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"Android has enabled millions of Indians to connect to the Internet by making mobile devices more affordable" Pixabay

Tech giant Google on Friday said the company is looking forward to working with India’s anti-trust regulator the Competition Commission of India (CCI) on issues related to the Android mobile operating system.

Reacting to a Reuters story that the CCI has ordered a probe into Google for alleged abuse of its popular Android OS to block rivals, the company said it is ready to allay any such fears.


“Android has enabled millions of Indians to connect to the Internet by making mobile devices more affordable,” a Google spokesperson said in a statement shared with IANS.


Google has abused its market dominance by imposing a number of restrictive clauses in contracts with third-party websites which prevented Google’s rivals from placing their search adverts on these websites. Pixabay

“We look forward to working with the Competition Commission of India to demonstrate how Android has led to more competition and innovation, not less,” the spokesperson added.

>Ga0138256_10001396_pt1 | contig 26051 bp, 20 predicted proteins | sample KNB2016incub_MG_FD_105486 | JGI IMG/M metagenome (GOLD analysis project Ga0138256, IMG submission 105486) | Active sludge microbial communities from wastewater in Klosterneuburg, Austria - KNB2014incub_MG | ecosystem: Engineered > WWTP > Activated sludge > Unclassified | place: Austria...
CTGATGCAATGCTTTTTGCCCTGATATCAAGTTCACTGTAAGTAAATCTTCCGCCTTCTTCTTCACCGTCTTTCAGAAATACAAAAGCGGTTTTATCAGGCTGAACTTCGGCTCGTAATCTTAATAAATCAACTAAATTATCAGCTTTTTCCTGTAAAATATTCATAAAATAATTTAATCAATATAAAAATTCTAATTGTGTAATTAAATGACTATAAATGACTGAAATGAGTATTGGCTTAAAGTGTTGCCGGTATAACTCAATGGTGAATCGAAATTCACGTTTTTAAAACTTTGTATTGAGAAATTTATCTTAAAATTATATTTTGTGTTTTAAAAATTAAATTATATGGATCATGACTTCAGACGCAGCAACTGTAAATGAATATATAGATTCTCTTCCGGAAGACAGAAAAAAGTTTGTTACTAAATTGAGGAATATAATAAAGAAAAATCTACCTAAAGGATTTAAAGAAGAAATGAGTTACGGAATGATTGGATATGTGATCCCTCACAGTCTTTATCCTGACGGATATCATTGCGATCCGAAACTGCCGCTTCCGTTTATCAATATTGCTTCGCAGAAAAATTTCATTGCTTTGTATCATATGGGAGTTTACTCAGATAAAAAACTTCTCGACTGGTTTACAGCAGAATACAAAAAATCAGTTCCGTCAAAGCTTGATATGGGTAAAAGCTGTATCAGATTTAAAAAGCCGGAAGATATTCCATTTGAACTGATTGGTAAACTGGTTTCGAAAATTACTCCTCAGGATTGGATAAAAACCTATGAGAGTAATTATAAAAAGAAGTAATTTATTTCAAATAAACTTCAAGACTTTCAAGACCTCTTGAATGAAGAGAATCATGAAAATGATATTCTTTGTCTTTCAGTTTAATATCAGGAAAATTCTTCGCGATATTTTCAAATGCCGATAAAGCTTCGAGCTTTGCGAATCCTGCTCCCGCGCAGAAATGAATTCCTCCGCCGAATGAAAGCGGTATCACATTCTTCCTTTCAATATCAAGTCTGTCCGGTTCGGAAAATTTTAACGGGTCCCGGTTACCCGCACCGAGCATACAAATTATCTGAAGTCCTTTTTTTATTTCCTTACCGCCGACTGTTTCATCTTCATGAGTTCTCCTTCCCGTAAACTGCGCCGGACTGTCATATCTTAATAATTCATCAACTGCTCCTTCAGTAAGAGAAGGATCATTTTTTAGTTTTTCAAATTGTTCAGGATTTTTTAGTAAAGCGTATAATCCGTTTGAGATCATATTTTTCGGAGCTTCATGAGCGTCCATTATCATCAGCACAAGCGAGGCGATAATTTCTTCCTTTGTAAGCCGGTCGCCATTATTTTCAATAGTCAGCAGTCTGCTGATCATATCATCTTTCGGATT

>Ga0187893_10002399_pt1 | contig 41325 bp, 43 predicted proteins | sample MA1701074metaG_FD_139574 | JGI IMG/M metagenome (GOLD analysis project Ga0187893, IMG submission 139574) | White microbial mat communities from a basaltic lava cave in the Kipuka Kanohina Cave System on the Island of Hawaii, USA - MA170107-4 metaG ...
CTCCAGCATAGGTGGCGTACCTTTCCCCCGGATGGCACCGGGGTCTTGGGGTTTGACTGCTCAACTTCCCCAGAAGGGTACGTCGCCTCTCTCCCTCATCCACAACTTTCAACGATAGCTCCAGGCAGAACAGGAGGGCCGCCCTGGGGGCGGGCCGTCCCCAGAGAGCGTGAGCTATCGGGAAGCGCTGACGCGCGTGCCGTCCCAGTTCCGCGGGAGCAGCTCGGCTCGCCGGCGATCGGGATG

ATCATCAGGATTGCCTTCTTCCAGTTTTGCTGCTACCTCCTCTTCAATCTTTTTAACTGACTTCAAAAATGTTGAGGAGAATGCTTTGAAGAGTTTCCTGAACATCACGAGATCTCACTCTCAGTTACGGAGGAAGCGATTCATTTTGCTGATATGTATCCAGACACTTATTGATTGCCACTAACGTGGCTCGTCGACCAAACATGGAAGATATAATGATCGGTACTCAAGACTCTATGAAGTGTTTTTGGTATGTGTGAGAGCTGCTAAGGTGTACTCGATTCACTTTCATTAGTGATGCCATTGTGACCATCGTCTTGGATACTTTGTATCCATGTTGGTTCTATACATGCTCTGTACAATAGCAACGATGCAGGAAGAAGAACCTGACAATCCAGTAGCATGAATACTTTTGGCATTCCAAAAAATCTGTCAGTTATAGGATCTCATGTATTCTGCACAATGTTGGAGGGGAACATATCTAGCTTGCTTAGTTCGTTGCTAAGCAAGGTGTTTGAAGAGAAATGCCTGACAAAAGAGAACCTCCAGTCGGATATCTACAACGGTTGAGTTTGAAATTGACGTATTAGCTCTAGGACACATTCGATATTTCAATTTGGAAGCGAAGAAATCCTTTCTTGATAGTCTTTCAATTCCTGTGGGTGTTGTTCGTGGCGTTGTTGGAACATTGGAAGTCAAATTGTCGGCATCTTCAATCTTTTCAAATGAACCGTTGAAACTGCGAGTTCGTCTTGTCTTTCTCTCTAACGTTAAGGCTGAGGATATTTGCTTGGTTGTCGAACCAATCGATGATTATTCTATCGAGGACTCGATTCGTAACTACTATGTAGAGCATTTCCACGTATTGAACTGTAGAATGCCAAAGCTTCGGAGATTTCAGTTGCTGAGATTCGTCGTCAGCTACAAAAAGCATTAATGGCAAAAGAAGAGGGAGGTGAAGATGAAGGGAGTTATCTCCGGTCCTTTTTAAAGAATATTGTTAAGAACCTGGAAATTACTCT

Google last year filed an appeal with the National Company Law Appellate Tribunal (NCLAT) against a judgment by the fair trade regulator that fined the tech giant Rs 136.86 crore in February for abuse of its dominance and biased search practices in India.

The CCI verdict in February came in response to complaints filed by Matrimony.com and Consumer Unity and Trust Society (CUTS), a consumer organisation, in 2012.


The European Union’s antitrust regulators in March fined Google 1.49 billion euros ($1.7 billion) for abusing its dominance in the online search market by blocking rivals. Pixabay

The competition watchdog said the penalty was being imposed on Google for “infringing anti-trust conduct”.

The CCI said it imposed the fine after taking into account Google’s revenue from its India operations only.

Also Read: Japan-Vietnam Build Defense against China Military to Resist Expansion

The European Union’s antitrust regulators in March fined Google 1.49 billion euros ($1.7 billion) for abusing its dominance in the online search market by blocking rivals.

“Google has abused its market dominance by imposing a number of restrictive clauses in contracts with third-party websites which prevented Google’s rivals from placing their search adverts on these websites,” the European Commission (EC) had said in a statement. (IANS)


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